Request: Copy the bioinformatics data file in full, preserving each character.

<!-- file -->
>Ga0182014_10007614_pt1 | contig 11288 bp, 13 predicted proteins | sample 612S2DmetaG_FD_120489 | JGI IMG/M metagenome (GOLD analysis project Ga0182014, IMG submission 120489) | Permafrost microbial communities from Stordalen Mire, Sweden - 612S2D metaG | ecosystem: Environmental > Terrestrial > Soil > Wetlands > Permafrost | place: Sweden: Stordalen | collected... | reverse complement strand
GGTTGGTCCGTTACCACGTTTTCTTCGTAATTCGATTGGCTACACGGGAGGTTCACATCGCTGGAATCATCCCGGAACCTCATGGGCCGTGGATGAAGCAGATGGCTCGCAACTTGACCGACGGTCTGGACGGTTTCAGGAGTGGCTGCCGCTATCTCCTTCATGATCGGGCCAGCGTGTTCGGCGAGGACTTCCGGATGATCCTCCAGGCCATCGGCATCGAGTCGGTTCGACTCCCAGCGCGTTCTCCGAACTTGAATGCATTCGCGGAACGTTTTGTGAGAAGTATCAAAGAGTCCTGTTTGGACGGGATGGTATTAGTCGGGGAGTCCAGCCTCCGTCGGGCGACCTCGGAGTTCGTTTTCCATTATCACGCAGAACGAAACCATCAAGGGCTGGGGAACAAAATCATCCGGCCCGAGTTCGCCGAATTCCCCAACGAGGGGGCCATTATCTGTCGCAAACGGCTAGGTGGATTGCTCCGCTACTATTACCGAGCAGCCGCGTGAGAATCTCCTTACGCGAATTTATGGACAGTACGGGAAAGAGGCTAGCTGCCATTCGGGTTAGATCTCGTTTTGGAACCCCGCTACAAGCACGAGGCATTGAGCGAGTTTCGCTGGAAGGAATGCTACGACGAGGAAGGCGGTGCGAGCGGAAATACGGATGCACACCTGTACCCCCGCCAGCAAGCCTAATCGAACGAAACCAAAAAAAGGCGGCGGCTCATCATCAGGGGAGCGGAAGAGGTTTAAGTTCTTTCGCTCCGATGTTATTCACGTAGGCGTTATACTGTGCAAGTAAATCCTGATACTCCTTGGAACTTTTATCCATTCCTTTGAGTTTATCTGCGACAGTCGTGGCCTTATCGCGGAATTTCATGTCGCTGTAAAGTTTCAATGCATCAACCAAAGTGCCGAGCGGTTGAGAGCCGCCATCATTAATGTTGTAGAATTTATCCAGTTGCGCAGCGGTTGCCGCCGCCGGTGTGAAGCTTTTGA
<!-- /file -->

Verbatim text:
>Ga0182014_10007614_pt1 | contig 11288 bp, 13 predicted proteins | sample 612S2DmetaG_FD_120489 | JGI IMG/M metagenome (GOLD analysis project Ga0182014, IMG submission 120489) | Permafrost microbial communities from Stordalen Mire, Sweden - 612S2D metaG | ecosystem: Environmental > Terrestrial > Soil > Wetlands > Permafrost | place: Sweden: Stordalen | collected... | reverse complement strand
GGTTGGTCCGTTACCACGTTTTCTTCGTAATTCGATTGGCTACACGGGAGGTTCACATCGCTGGAATCATCCCGGAACCTCATGGGCCGTGGATGAAGCAGATGGCTCGCAACTTGACCGACGGTCTGGACGGTTTCAGGAGTGGCTGCCGCTATCTCCTTCATGATCGGGCCAGCGTGTTCGGCGAGGACTTCCGGATGATCCTCCAGGCCATCGGCATCGAGTCGGTTCGACTCCCAGCGCGTTCTCCGAACTTGAATGCATTCGCGGAACGTTTTGTGAGAAGTATCAAAGAGTCCTGTTTGGACGGGATGGTATTAGTCGGGGAGTCCAGCCTCCGTCGGGCGACCTCGGAGTTCGTTTTCCATTATCACGCAGAACGAAACCATCAAGGGCTGGGGAACAAAATCATCCGGCCCGAGTTCGCCGAATTCCCCAACGAGGGGGCCATTATCTGTCGCAAACGGCTAGGTGGATTGCTCCGCTACTATTACCGAGCAGCCGCGTGAGAATCTCCTTACGCGAATTTATGGACAGTACGGGAAAGAGGCTAGCTGCCATTCGGGTTAGATCTCGTTTTGGAACCCCGCTACAAGCACGAGGCATTGAGCGAGTTTCGCTGGAAGGAATGCTACGACGAGGAAGGCGGTGCGAGCGGAAATACGGATGCACACCTGTACCCCCGCCAGCAAGCCTAATCGAACGAAACCAAAAAAAGGCGGCGGCTCATCATCAGGGGAGCGGAAGAGGTTTAAGTTCTTTCGCTCCGATGTTATTCACGTAGGCGTTATACTGTGCAAGTAAATCCTGATACTCCTTGGAACTTTTATCCATTCCTTTGAGTTTATCTGCGACAGTCGTGGCCTTATCGCGGAATTTCATGTCGCTGTAAAGTTTCAATGCATCAACCAAAGTGCCGAGCGGTTGAGAGCCGCCATCATTAATGTTGTAGAATTTATCCAGTTGCGCAGCGGTTGCCGCCGCCGGTGTGAAGCTTTTGA